Barringer was from San Antonio, Texas, and started racing back in the 1920s in the American Southwest as a driver-owner. He went on to race in the Indianapolis 500 six times between 1934 and 1946 with his best finish being sixth place in 1939.
When the AAA adopted Grand Prix regulations for the 1938 Indy 500 and onwards. Harry Miller who had a joint-venture with Bugatti in 1932 with a rear-mounted engine mated to a four-wheel drive system, now built a four-wheel drive, all-independently suspended American Auto Union, with a canted short-stroke supercharged 3-litre 6-cylinder engine, side fuel tanks and all-round disc brakes.
The car failed to qualify but Miller managed to persuade Gulf to supporting a three car attack in 1939. George Barringer, Zeke Meyer and George Bailey wre the drivers but unfortunately Gulf insisted that the cars ran on it's street petrol, putting them at a 55 bhp dissadvantage.
Barringer’s car violently spun into the wall in practice, causing a fuel tank to explode. He was lucky to escape the fireball rotating back onto the track. Zeke Meyer then withdrew, so the team was left with a single entry in the race. Bailey qualified 8th but lasted only 47 laps. Barringer switched to the Bill White Weil/Offy, qualified 15th and brough the car home in 6th.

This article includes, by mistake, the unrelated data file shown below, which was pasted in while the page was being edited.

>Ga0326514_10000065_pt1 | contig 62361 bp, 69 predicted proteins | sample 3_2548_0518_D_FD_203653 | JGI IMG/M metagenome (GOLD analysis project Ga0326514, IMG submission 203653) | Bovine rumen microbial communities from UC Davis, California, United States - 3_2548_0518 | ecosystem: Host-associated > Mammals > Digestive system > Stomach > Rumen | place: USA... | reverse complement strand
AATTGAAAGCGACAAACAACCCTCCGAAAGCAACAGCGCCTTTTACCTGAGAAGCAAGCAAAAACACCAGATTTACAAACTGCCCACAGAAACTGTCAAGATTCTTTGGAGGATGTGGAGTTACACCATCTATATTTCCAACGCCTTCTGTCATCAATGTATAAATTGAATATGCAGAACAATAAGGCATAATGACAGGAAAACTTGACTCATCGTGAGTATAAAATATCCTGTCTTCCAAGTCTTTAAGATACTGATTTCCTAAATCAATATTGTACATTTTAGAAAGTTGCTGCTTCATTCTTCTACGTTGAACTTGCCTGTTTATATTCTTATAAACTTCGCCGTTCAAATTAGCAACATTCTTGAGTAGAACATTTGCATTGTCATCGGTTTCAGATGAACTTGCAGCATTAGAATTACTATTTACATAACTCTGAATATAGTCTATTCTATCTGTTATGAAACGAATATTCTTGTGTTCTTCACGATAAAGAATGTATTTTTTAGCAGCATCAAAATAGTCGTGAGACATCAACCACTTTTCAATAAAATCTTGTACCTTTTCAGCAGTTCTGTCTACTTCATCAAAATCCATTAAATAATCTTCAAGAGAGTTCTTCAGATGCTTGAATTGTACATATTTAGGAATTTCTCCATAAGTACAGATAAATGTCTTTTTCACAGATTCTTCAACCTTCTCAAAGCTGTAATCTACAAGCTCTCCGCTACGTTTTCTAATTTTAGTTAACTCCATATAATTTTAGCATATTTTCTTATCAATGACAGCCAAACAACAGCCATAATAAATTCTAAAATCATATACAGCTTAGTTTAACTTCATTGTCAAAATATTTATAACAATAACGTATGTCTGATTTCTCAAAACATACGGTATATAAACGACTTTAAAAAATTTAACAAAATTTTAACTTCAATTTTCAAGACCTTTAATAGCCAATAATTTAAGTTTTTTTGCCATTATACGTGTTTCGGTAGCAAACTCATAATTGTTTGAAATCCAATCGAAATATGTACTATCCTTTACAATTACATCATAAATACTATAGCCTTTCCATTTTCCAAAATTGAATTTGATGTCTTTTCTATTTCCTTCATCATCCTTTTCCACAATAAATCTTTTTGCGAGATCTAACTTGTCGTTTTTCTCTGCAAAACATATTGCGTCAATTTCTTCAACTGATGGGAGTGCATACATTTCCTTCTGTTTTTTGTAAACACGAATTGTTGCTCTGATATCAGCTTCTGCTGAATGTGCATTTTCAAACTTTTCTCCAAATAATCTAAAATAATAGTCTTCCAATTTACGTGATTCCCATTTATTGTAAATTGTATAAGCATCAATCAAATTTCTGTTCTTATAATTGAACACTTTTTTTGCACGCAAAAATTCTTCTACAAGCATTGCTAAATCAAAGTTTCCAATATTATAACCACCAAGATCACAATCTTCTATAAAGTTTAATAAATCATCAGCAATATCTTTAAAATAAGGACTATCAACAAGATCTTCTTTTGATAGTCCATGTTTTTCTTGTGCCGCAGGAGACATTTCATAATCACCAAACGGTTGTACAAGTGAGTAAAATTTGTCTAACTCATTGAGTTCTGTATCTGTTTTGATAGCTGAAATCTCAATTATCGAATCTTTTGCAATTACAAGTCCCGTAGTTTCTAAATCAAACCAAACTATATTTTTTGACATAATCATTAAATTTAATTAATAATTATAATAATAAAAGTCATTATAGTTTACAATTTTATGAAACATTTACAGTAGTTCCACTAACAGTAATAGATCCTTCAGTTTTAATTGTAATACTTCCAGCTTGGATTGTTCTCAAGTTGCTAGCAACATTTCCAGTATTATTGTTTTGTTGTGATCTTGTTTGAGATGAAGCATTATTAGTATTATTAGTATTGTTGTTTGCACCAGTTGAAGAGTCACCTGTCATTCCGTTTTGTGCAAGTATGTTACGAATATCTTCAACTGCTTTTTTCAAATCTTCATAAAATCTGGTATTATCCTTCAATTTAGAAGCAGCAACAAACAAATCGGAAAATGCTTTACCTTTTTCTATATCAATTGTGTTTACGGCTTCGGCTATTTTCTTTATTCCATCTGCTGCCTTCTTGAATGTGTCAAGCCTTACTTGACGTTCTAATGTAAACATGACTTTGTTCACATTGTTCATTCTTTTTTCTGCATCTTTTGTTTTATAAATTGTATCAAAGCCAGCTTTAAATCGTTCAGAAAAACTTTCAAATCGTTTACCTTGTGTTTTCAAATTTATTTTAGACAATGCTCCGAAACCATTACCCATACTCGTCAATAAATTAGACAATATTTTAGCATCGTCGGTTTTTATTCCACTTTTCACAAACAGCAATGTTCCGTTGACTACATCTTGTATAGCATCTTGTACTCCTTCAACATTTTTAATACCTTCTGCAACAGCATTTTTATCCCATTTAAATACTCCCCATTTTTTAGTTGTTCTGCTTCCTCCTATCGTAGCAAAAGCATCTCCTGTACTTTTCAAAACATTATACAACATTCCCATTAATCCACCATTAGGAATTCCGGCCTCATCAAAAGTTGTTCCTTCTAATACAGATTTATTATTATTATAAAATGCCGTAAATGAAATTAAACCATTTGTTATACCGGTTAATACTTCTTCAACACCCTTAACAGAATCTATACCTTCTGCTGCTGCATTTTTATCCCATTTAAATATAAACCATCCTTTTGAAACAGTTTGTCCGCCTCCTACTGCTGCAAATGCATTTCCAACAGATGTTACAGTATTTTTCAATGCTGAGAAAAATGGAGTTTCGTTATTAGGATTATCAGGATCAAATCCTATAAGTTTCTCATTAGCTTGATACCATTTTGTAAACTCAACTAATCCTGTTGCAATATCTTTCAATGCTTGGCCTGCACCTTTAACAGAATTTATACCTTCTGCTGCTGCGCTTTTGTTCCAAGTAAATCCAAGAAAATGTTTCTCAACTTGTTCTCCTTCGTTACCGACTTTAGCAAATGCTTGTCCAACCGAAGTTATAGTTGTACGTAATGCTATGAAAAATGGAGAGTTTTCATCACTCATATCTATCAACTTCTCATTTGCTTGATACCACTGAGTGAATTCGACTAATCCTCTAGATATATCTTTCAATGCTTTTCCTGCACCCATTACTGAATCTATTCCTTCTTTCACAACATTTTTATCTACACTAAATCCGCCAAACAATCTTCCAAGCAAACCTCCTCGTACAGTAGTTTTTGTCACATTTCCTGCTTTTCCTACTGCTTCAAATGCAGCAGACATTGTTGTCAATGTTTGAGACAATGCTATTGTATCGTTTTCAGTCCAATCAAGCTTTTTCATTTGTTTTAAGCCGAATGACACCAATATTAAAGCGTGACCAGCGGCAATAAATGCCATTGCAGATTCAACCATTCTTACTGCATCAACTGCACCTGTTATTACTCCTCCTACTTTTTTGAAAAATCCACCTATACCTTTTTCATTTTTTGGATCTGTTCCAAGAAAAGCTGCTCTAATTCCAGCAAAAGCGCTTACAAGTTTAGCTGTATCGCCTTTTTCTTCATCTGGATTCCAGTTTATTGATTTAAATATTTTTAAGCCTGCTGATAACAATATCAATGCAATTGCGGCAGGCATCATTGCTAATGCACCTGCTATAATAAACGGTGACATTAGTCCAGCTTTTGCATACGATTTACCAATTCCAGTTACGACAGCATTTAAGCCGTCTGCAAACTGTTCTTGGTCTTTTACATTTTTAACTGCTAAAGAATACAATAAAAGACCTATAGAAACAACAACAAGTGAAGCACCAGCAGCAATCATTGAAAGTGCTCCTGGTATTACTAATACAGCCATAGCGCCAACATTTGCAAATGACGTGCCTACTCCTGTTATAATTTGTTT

The following year Miller returned with three rebuilt Gulf-Millers. George Bailey suffered a similar crash to Barringer’s in 1939 and was killed in the ensuing flames. The two surviving cars were withdrawn. Barringer then qualified the Hollywood Pay Day Weil/Offy and finished the race in 14th.
With Miller’s health deteriorating, Gulf decided to sponsor Barringer’s speed-record attempts in Utah. Barringer found the car’s four-wheel drive system ideal for Bonneville and he set an astonishing number of world records in the International Class D (2-3 litre).
1941 saw the Sixes back at Indy but highly modified after their pannier tanks had been banned. Barringer and Al Miller qualified 14th and 15th. But on the morning of the race a fire gutted the Miller garage destroying Barringer's car. Only Al Miller's car could be slavaged and it retired in the race after 22 laps.
Harry Miller died in 1943 and Preston Thomas Tucker aquired the Miller after the WWII and renamed it the Tucker Torpedo Special. Barringer qualifed it for the 1946 race in 24th spot but went out after 27 laps.
A little more than three months later, on 02 September 1946, George Barringer entered the 100-mile race at the Lakewood Park Speedway in Atlanta, GA, United States. On the first lap Barringer and 1946 Indy 500 winner George Robinson spun out and were killed when they were hit by other cars when trying to cross the track.